Every good small business owner has a set of practices or behaviors they rely on while operating their business. These “best practices” serve as a template for employees, customers, and during peak hours or seasons.
As business climates, economies, and the marketplace continues to change at an accelerating pace, “Learning to Violate Your Templates” can be a profitable exercise.
We’ve all heard the term “out of the box” as a motivator for creative and innovative thinking. It worked for a while, but what does it mean, really? Whose box are we talking about? Once we get out of the box, can we come back to it as a point of reference?
Learning to Violate Your Templates
- Learning as a form of experimentation and application, not simply reading or watching a tutorial. Nobody ever learned to swim without getting wet.
- To Violate your templates while in learning mode is simply tweaking a practice or portion as a test. Not wholesale changes, but bits and pieces to see what works. Test and Measure.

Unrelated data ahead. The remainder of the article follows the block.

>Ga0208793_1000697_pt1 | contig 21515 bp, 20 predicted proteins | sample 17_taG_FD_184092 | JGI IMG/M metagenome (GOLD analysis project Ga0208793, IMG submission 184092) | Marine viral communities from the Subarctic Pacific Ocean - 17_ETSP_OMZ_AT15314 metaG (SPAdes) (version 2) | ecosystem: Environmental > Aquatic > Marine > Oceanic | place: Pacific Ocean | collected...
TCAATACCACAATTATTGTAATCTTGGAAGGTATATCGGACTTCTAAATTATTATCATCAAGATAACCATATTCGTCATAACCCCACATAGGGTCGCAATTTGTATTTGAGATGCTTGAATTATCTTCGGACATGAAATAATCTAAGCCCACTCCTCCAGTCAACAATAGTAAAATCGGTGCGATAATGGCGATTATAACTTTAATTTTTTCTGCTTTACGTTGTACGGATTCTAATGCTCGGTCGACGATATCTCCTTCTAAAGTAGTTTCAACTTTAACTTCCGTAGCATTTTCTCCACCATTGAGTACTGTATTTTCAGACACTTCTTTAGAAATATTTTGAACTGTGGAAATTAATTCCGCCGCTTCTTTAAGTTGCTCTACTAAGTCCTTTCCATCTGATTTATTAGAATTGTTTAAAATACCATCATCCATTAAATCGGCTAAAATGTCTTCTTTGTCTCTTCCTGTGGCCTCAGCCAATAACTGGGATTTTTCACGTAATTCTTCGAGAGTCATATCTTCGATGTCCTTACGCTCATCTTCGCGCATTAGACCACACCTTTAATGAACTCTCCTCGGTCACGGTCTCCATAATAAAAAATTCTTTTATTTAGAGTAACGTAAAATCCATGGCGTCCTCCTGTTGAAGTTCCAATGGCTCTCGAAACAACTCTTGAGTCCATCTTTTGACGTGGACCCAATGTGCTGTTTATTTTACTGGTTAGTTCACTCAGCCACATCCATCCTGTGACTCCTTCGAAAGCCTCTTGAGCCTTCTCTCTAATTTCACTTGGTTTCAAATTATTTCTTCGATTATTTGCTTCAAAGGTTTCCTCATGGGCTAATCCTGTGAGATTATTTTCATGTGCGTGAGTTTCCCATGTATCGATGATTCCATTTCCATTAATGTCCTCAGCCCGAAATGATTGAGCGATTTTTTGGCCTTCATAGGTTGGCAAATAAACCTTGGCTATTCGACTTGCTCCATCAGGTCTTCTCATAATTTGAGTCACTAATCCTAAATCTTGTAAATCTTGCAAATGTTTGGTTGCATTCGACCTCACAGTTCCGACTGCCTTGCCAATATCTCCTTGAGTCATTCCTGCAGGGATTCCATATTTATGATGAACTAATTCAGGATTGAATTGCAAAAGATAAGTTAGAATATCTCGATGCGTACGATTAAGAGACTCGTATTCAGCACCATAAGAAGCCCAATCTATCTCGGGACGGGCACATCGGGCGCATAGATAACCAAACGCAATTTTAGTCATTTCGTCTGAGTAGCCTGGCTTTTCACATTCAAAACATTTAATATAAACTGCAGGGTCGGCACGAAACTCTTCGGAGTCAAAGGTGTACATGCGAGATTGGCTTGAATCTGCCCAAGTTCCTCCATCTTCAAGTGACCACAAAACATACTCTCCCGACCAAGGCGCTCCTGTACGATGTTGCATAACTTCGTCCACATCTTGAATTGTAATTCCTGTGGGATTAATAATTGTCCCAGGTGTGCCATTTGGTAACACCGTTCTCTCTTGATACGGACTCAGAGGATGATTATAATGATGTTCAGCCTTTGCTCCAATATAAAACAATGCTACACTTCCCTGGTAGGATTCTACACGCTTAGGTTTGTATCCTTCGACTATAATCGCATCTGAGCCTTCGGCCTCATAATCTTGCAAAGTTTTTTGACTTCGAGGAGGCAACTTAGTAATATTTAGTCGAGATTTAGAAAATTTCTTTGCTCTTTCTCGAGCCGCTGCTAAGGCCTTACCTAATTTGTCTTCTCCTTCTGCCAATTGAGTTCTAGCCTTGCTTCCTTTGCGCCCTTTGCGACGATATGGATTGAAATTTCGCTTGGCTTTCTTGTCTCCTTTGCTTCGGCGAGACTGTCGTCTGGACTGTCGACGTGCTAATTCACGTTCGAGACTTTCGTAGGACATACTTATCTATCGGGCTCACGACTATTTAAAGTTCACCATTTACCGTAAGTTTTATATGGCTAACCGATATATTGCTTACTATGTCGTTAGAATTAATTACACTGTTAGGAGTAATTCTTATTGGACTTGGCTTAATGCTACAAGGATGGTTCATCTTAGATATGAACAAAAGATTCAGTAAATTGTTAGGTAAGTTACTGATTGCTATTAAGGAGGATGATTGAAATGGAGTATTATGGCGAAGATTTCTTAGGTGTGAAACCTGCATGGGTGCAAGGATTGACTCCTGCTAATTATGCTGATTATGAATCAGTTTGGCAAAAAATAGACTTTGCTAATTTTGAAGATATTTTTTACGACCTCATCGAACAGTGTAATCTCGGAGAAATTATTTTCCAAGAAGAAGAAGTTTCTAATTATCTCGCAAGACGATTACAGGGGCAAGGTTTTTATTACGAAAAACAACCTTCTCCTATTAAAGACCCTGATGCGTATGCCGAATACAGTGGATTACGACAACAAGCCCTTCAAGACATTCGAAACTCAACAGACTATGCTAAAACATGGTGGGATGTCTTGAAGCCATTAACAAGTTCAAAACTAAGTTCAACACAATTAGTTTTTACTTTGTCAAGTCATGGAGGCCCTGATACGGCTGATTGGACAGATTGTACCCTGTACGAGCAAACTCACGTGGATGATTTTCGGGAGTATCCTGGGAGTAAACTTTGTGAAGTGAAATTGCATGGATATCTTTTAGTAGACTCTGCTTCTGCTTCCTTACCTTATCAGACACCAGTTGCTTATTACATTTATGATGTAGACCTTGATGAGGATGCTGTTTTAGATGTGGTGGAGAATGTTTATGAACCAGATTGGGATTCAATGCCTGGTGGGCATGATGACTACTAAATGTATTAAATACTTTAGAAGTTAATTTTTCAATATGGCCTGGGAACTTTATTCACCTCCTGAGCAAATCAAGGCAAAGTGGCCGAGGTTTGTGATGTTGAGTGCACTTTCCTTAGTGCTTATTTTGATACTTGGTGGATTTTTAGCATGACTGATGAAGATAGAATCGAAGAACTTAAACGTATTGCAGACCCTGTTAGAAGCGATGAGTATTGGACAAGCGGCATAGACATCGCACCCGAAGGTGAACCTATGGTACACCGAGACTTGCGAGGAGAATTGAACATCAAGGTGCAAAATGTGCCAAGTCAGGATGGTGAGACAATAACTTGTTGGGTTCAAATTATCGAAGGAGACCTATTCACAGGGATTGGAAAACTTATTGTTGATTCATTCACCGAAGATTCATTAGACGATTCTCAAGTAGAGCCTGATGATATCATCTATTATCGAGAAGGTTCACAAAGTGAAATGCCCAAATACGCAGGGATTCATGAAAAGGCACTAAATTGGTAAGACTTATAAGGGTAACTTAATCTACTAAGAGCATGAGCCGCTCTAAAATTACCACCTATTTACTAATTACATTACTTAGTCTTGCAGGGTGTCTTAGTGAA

- Your Templates might be what got you here, but can those same templates that have worked for years lead to continued growth? With the changes happening with how customers shop, communicate, and purchase – some templates may be outdated.
If the experiment or application (1) proves unsuccessful (2), revert to your previous practice (3). If it’s a success – you have a new template. The templates (both old and new) are your templates, not someone else’s version of a box.
I will never ask a business owner to “think outside of the box” – but I might encourage an owner to “violate your template.”